A few nights ago I was running a respectable fever and was utterly miserable. The plates of my skull seemed to shift; fireworks went off behind my eyes; the supply of tissues was exhausted long before my sneezing fits ebbed.
It was a solitary pity party. That is to say, it ranked well below one of my parades of drudgery.
It may be akin to the sound of a tree falling in the woods if there’s no one to hear it; it’s not much of a pity party if one’s whining is all directed inward.
(I considered titling this post in a more blatantly self-pitying way, with the entirely accurate recounting of the night that “I was a Single Helix at a Doubles Party,” but that shall have to wait until another time.)
I was reading a book, foggily, on a febrile verge of the night reader’s sleep Billy Collins has described:
Is there a more gentle way to go into the night
than to follow an endless rope of sentences
and then to slip drowsily under the surface of a page
into the first tentative flicker of a dream,
passing out of the bright precincts of attention
like cigarette smoke passing through a window screen?
But this was not so gentle a sleep. I began, finally, to sink into sleep and was startled to full alert by a sensation I have never had before since my husband died. I saw his face, his jawline, the very pores of his skin, from an odd vantage point (above me, yet as if I were looking down at his face), as if he were only inches away, edged by a very bright white light that could not have come from anywhere on that stormy, dark night. It was so vivid an image that I believed I could touch his face even as I knew I couldn’t.
Many people have told me that the first year after losing a spouse is hell.
Nobody told me that the hell would be of an eternal variety (although I suppose that goes without saying, linguistically), though no one who cares about me would have been inclined to do so.
My husband remains omnipresent in my life, and this is not necessarily a bad thing. The manner in which he is present during the daylight hours gives me strength in many ways.
But the dark and near-dreaming world is peculiar, and almost invariably painful. It calls me to another Billy Collins poem, about an insomniac ruminating about what I assume to be his boyhood self, trying to recapture something about that former life and a boy who no longer exists:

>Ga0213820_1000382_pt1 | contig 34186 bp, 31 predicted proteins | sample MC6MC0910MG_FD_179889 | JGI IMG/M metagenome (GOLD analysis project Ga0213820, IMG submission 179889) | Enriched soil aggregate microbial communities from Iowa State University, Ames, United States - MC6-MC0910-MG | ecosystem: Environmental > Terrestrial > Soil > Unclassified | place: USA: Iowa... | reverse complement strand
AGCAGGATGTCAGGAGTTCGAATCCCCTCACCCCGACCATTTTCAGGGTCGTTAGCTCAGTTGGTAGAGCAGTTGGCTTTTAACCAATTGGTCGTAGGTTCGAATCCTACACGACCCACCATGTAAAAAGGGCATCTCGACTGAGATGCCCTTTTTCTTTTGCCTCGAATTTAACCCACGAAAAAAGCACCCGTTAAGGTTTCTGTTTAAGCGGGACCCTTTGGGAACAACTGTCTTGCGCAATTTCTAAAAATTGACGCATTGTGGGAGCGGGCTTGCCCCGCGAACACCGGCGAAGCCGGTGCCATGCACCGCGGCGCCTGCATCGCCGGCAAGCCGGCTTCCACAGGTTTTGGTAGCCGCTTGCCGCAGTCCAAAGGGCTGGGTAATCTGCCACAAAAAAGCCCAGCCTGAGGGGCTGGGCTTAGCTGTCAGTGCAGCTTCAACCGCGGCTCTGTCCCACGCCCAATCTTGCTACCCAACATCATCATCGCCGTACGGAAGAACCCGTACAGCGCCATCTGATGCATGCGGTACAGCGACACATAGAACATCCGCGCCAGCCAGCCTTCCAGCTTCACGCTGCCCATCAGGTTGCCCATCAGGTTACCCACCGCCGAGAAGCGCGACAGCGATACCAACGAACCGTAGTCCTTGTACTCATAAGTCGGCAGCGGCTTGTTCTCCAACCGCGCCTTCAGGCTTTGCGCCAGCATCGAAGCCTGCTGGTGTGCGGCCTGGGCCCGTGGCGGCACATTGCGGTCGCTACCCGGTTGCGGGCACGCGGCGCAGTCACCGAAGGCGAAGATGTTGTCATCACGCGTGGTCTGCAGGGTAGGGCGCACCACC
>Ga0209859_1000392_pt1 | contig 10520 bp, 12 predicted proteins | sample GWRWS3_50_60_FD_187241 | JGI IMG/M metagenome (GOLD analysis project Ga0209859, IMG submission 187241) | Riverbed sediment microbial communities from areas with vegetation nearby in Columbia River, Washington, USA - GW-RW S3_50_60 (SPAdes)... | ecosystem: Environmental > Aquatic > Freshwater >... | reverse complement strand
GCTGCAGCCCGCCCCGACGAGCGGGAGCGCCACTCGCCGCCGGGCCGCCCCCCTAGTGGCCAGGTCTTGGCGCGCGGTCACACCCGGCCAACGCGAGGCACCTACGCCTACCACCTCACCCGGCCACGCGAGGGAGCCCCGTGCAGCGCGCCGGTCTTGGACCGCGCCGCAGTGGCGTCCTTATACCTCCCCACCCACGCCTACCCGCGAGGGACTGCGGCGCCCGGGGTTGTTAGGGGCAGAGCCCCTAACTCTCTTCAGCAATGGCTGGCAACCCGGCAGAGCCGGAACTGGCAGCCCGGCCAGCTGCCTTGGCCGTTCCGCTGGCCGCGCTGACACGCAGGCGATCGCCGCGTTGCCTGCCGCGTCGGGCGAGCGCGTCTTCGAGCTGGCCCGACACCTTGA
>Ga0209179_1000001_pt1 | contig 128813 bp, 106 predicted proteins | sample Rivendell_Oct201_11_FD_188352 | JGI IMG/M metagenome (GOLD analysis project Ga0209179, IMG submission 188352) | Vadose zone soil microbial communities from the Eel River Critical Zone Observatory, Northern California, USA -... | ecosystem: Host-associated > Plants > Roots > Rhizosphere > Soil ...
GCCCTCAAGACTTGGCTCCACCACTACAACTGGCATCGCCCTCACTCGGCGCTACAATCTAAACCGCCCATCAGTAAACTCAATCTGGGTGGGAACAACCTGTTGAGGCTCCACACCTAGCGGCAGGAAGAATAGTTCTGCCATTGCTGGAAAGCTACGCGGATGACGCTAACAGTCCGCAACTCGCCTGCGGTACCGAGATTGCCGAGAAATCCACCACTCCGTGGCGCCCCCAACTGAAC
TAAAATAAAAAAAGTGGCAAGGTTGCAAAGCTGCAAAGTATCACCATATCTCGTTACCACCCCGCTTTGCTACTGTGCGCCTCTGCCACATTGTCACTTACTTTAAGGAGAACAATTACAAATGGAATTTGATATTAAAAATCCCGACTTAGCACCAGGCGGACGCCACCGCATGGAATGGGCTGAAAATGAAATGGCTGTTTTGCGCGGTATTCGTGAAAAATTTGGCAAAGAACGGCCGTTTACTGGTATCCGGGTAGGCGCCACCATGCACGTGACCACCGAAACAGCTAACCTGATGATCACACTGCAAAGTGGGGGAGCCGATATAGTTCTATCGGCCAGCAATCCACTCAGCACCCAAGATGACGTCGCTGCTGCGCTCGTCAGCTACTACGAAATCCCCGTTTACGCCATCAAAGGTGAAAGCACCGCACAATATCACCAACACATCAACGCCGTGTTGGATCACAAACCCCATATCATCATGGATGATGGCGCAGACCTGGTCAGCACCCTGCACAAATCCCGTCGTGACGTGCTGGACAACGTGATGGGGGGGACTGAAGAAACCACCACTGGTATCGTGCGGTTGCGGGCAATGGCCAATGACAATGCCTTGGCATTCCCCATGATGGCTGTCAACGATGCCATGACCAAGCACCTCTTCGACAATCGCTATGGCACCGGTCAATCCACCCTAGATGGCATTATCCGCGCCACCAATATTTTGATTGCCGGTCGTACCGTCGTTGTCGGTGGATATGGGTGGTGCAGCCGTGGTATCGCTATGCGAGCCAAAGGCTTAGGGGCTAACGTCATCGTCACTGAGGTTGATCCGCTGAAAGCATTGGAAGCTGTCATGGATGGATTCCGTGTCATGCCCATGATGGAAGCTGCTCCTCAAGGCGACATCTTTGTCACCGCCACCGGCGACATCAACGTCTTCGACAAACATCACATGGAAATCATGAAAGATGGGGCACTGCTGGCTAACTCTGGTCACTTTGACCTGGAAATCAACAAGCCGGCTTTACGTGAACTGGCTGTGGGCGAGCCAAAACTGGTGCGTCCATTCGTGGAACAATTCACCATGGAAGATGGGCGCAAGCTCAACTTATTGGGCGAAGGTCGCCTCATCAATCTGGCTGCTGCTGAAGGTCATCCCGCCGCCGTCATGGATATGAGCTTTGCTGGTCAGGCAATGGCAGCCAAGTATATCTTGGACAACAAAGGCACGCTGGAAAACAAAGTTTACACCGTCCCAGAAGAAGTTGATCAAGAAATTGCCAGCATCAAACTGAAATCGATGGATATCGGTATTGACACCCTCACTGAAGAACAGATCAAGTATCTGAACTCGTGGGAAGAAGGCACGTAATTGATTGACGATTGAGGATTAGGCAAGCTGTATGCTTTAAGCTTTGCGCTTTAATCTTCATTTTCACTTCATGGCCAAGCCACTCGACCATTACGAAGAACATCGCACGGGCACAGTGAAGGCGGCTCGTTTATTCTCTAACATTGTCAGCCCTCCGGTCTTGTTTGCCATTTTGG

It makes no difference whether I lie
staring at the ceiling
or pace the living-room floor,
he keeps on making his furious rounds,
little pedaler in his frenzy,
my own worst enemy, my oldest friend.
What is there to do but close my eyes
and watch him circling the night,
schoolboy in an ill-fitting jacket,
leaning forward, his cap on backwards,
wringing the handlebars,
maintaining a certain speed?
Does anything exist at this hour
in this nest of dark rooms
but the spectacle of him
and the hope that before dawn
I can lift out some curious detail
that will carry me off to sleep—
the watch that encircles his pale wrist,
the expandable band,
the tiny hands that keep pointing this way and that.
To call back up this boy’s existence is to seize “some curious detail,” and I am flooded with such details about Jim.
This may be part of why it is so difficult for me to let go of physical objects which remind me of him, and there are very few things which do not. As with an unsurprisingly overwrought female lead in a Russian novel, examining her love’s belongings, “everything seems priceless to her. What is he? she asks, poring over his books, examining the marks left by his thumbnail in the margins . . . .”
There is nothing in our house that does not remind me of my husband, but then there is nothing much elsewhere without such associations. I have to remind myself that I must let things go, in the sense, as our friend reminds me, that “Jim was not about things.” I can still and always carry Jim with me, as the insomniac carries his younger self.
(c) 2012 Stephanie M. Glennon